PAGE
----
It’s been a while since I put fingertips to keyboard. As some readers, fellow creatives and friends will know, my efforts and braincells have been flurrying around over the last few months working to set up a second art studio in Singapore. Here, I will be creating a new body of artwork, as well as some exciting opportunities for other artists who will get the chance to take part in an exchange programme. Whilst time intensive, the process has involved forging many exciting new relationships and collaborations, meeting new people and discovering new places. I am delighted, amazed and overwhelmed to tell you that I am finally here: ensconced in my new art studio, equipped with a fresh horde of brushes, metallic pigments and ink pens, in the inspiring city of Singapore.

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Invisible in London: Understanding invisible art

Anyone living in London will have noticed that in preparation for the Olympic Games, a myriad of shiny new buildings, facades and artworks are materializing all over our City. This weekend I decided to bypass the luster and ostentation of new sights, and the glister of resurfaced old ones. I took a closer look at the things that have de-materialised, or are simply not there. (Like the Australian team bus that got lost somewhere between Heathrow and the Olympic Park last week, being spotted briefly somewhere around Buckingham Palace.)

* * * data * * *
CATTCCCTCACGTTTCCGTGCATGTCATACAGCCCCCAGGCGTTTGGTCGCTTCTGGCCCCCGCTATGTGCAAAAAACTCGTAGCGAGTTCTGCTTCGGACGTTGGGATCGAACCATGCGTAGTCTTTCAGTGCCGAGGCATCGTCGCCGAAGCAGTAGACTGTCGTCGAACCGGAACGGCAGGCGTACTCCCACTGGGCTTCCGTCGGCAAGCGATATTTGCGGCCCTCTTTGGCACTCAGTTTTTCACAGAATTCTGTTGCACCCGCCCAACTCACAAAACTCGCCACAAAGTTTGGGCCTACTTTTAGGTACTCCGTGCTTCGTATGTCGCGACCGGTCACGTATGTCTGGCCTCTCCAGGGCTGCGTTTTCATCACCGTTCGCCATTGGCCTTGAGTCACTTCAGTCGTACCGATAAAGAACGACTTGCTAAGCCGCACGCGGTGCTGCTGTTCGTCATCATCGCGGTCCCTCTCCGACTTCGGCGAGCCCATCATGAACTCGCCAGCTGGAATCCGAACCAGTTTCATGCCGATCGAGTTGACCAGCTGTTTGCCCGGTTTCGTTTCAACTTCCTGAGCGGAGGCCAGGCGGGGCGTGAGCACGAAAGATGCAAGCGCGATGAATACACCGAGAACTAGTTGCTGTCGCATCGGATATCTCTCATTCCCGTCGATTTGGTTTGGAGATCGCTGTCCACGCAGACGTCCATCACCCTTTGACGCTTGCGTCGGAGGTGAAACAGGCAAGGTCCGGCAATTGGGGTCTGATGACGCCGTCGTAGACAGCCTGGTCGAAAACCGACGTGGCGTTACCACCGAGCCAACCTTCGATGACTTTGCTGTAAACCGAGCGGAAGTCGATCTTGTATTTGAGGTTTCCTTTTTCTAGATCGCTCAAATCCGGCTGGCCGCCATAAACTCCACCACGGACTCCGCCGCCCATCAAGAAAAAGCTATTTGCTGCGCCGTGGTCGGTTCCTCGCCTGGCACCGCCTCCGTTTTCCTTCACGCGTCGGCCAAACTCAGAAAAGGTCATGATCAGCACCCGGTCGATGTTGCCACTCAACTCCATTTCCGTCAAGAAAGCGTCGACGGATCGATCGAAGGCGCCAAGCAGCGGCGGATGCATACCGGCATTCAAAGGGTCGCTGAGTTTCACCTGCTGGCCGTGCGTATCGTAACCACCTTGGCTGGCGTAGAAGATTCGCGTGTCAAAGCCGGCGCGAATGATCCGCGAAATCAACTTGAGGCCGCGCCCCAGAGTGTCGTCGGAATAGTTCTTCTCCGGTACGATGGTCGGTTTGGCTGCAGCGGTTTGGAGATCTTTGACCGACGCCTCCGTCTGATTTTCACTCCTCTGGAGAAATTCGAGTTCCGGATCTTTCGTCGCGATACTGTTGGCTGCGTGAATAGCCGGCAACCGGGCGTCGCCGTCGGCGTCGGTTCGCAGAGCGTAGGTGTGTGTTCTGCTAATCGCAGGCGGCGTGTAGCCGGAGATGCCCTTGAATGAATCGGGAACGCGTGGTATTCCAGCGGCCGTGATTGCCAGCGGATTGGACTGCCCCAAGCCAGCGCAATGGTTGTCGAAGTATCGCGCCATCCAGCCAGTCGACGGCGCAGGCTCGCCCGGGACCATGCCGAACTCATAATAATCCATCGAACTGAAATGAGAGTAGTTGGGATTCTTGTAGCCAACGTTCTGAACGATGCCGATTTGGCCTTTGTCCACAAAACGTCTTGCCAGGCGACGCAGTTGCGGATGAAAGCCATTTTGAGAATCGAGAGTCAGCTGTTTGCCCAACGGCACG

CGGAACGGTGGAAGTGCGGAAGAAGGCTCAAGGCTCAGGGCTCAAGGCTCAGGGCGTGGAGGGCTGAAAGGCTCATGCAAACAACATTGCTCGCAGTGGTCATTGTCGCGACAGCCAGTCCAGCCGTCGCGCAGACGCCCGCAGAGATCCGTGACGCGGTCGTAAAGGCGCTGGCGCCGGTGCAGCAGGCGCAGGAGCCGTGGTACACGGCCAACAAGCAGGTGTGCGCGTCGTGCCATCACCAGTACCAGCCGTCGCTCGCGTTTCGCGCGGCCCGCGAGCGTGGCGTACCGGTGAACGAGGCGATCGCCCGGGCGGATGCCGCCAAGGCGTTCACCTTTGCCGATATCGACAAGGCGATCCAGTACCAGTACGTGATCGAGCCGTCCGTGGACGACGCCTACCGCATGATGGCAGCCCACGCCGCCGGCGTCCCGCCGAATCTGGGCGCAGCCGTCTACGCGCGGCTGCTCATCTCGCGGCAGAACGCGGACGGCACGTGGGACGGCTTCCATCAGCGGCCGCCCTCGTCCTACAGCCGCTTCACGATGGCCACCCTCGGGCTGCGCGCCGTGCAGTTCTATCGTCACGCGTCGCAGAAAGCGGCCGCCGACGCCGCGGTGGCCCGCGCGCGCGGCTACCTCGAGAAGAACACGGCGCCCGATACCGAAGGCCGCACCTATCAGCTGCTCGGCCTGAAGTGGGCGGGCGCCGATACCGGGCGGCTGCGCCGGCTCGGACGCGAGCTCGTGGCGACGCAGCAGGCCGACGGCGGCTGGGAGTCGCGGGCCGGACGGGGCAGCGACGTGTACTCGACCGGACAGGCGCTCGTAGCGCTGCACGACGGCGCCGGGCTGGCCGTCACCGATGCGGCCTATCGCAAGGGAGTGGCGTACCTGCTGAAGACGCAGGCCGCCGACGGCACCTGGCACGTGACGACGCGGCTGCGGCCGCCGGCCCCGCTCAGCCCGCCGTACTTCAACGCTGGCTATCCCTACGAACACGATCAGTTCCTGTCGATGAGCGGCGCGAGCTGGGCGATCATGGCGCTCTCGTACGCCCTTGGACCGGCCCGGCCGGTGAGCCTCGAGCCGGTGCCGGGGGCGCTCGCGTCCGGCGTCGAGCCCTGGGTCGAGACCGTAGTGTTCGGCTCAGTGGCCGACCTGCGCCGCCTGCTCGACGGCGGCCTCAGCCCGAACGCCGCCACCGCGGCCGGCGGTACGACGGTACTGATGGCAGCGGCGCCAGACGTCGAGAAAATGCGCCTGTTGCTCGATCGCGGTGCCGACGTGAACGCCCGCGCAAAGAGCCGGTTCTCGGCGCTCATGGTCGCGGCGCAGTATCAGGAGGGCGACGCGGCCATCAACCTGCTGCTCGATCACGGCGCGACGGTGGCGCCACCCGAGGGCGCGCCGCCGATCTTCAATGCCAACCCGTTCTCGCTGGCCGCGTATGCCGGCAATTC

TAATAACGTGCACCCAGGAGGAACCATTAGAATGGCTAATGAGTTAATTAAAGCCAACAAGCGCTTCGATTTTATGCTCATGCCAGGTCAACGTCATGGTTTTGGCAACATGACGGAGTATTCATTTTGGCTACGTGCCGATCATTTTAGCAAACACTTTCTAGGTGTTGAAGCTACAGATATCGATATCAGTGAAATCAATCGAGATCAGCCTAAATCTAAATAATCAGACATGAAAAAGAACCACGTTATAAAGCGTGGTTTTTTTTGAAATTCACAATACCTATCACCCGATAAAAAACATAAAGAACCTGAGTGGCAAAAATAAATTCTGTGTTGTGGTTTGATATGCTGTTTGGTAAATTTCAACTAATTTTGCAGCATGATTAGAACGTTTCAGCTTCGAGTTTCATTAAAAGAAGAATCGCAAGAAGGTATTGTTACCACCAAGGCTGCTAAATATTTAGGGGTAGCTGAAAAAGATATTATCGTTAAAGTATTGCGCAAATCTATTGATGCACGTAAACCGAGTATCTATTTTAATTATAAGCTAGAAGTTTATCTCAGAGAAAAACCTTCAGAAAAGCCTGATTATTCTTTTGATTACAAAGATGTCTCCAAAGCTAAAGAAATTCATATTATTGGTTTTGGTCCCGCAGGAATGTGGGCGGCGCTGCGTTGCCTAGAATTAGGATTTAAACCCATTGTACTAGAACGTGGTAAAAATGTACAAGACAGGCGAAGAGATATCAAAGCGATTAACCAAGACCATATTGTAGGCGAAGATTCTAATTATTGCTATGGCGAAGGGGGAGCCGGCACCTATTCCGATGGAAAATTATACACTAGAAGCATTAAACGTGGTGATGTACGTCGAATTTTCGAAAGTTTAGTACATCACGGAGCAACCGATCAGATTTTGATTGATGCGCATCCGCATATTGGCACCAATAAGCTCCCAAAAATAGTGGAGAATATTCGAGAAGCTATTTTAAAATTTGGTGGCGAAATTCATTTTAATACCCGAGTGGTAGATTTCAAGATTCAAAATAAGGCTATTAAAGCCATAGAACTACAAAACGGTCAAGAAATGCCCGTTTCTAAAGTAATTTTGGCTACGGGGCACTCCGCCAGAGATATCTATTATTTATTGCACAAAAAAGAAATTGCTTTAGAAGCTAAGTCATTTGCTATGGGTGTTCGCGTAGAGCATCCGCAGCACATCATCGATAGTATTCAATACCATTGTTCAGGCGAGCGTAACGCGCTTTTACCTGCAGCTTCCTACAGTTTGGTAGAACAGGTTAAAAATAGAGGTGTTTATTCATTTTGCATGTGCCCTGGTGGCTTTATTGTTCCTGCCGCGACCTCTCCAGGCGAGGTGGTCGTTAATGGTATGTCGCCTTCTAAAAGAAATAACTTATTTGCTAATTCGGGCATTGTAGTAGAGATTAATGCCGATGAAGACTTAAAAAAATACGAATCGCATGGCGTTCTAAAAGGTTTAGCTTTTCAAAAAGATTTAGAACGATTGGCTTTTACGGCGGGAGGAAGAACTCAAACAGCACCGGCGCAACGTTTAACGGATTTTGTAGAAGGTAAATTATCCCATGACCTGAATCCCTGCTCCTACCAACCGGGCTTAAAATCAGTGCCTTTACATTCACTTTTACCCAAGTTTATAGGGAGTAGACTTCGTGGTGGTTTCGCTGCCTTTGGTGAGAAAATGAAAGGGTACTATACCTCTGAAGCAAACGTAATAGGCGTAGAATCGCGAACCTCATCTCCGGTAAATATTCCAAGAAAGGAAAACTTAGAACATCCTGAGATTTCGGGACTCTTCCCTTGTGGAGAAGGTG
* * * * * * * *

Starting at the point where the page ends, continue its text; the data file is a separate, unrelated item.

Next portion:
I took a look at some invisible visions and the Hayward Gallery's exhibition Invisible Art of the Unseen...

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ArtHAUS - June private view

It's a HAUS full of intrigue - Chopped up money, amazing vintage sofas, a human sized apple, giant paintings of our lovely Queen, organic sculptures growing in the bathroom, and a 'kitchen sculpture' made from a pile of fragile, ephemeral egg shells.

ArtHAUS opened last month, and I'd like to say a big thank you to all those who came along.  If you didn't make it there's another chance to meet the artists at a private view & press viewing next Thursday. It has been fantastic to get such great coverage from the likes of Art Review and Guardian, for both the show as a whole and my own series of Ha’dollar artworks which Londonist noted as “hypnotic dissections and re-arrangements of one dollar bills that make you question what you’re seeing”.  (see more press here).